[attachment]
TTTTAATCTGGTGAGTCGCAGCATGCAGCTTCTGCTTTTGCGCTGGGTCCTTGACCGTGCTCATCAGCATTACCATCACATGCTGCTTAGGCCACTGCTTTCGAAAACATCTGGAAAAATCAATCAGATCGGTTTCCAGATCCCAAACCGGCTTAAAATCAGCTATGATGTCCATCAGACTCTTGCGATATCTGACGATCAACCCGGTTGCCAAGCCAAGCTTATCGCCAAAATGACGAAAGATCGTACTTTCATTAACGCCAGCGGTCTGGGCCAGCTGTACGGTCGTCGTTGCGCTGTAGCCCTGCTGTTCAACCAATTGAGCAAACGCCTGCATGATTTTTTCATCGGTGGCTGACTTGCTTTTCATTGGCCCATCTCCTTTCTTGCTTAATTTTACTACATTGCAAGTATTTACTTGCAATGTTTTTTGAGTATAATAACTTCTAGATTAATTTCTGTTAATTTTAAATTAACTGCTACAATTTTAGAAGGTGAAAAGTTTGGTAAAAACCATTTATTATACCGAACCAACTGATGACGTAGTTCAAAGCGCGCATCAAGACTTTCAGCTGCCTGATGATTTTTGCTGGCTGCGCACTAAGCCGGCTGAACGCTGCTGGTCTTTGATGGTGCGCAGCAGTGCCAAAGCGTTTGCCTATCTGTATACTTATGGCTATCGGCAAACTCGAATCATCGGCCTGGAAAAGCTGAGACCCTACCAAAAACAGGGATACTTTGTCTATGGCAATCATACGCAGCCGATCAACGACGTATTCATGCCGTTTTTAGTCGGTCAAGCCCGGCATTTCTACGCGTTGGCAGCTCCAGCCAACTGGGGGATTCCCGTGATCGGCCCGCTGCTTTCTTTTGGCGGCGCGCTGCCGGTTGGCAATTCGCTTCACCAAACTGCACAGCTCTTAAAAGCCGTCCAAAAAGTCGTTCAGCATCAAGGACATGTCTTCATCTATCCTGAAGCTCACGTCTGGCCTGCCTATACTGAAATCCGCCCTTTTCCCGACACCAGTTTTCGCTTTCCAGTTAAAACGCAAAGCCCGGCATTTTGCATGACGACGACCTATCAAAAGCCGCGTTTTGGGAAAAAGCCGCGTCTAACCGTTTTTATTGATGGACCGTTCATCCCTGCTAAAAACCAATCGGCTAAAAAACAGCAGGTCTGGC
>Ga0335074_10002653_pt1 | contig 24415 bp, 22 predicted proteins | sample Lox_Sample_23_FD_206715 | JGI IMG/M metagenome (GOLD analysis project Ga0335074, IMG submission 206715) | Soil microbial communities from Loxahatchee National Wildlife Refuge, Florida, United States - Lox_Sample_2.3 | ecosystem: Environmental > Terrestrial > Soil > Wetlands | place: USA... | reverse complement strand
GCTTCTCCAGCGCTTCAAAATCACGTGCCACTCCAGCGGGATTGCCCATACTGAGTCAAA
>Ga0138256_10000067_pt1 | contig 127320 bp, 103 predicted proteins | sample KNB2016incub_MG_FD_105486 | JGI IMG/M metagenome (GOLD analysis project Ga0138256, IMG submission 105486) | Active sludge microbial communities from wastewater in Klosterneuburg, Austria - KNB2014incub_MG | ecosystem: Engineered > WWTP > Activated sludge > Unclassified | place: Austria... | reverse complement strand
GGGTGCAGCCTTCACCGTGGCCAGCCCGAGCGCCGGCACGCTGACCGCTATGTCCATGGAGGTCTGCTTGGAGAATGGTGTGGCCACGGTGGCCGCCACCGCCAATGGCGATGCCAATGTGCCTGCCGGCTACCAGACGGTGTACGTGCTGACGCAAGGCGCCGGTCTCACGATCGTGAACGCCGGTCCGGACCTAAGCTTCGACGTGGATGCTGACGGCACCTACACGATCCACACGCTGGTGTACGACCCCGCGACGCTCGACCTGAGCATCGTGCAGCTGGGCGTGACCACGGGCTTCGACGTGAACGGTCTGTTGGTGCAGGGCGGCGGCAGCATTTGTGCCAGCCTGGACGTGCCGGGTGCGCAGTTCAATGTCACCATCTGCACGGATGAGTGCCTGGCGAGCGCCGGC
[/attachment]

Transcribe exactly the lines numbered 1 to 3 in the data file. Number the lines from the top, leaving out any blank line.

TTTTAATCTGGTGAGTCGCAGCATGCAGCTTCTGCTTTTGCGCTGGGTCCTTGACCGTGCTCATCAGCATTACCATCACATGCTGCTTAGGCCACTGCTTTCGAAAACATCTGGAAAAATCAATCAGATCGGTTTCCAGATCCCAAACCGGCTTAAAATCAGCTATGATGTCCATCAGACTCTTGCGATATCTGACGATCAACCCGGTTGCCAAGCCAAGCTTATCGCCAAAATGACGAAAGATCGTACTTTCATTAACGCCAGCGGTCTGGGCCAGCTGTACGGTCGTCGTTGCGCTGTAGCCCTGCTGTTCAACCAATTGAGCAAACGCCTGCATGATTTTTTCATCGGTGGCTGACTTGCTTTTCATTGGCCCATCTCCTTTCTTGCTTAATTTTACTACATTGCAAGTATTTACTTGCAATGTTTTTTGAGTATAATAACTTCTAGATTAATTTCTGTTAATTTTAAATTAACTGCTACAATTTTAGAAGGTGAAAAGTTTGGTAAAAACCATTTATTATACCGAACCAACTGATGACGTAGTTCAAAGCGCGCATCAAGACTTTCAGCTGCCTGATGATTTTTGCTGGCTGCGCACTAAGCCGGCTGAACGCTGCTGGTCTTTGATGGTGCGCAGCAGTGCCAAAGCGTTTGCCTATCTGTATACTTATGGCTATCGGCAAACTCGAATCATCGGCCTGGAAAAGCTGAGACCCTACCAAAAACAGGGATACTTTGTCTATGGCAATCATACGCAGCCGATCAACGACGTATTCATGCCGTTTTTAGTCGGTCAAGCCCGGCATTTCTACGCGTTGGCAGCTCCAGCCAACTGGGGGATTCCCGTGATCGGCCCGCTGCTTTCTTTTGGCGGCGCGCTGCCGGTTGGCAATTCGCTTCACCAAACTGCACAGCTCTTAAAAGCCGTCCAAAAAGTCGTTCAGCATCAAGGACATGTCTTCATCTATCCTGAAGCTCACGTCTGGCCTGCCTATACTGAAATCCGCCCTTTTCCCGACACCAGTTTTCGCTTTCCAGTTAAAACGCAAAGCCCGGCATTTTGCATGACGACGACCTATCAAAAGCCGCGTTTTGGGAAAAAGCCGCGTCTAACCGTTTTTATTGATGGACCGTTCATCCCTGCTAAAAACCAATCGGCTAAAAAACAGCAGGTCTGGC
>Ga0335074_10002653_pt1 | contig 24415 bp, 22 predicted proteins | sample Lox_Sample_23_FD_206715 | JGI IMG/M metagenome (GOLD analysis project Ga0335074, IMG submission 206715) | Soil microbial communities from Loxahatchee National Wildlife Refuge, Florida, United States - Lox_Sample_2.3 | ecosystem: Environmental > Terrestrial > Soil > Wetlands | place: USA... | reverse complement strand
GCTTCTCCAGCGCTTCAAAATCACGTGCCACTCCAGCGGGATTGCCCATACTGAGTCAAA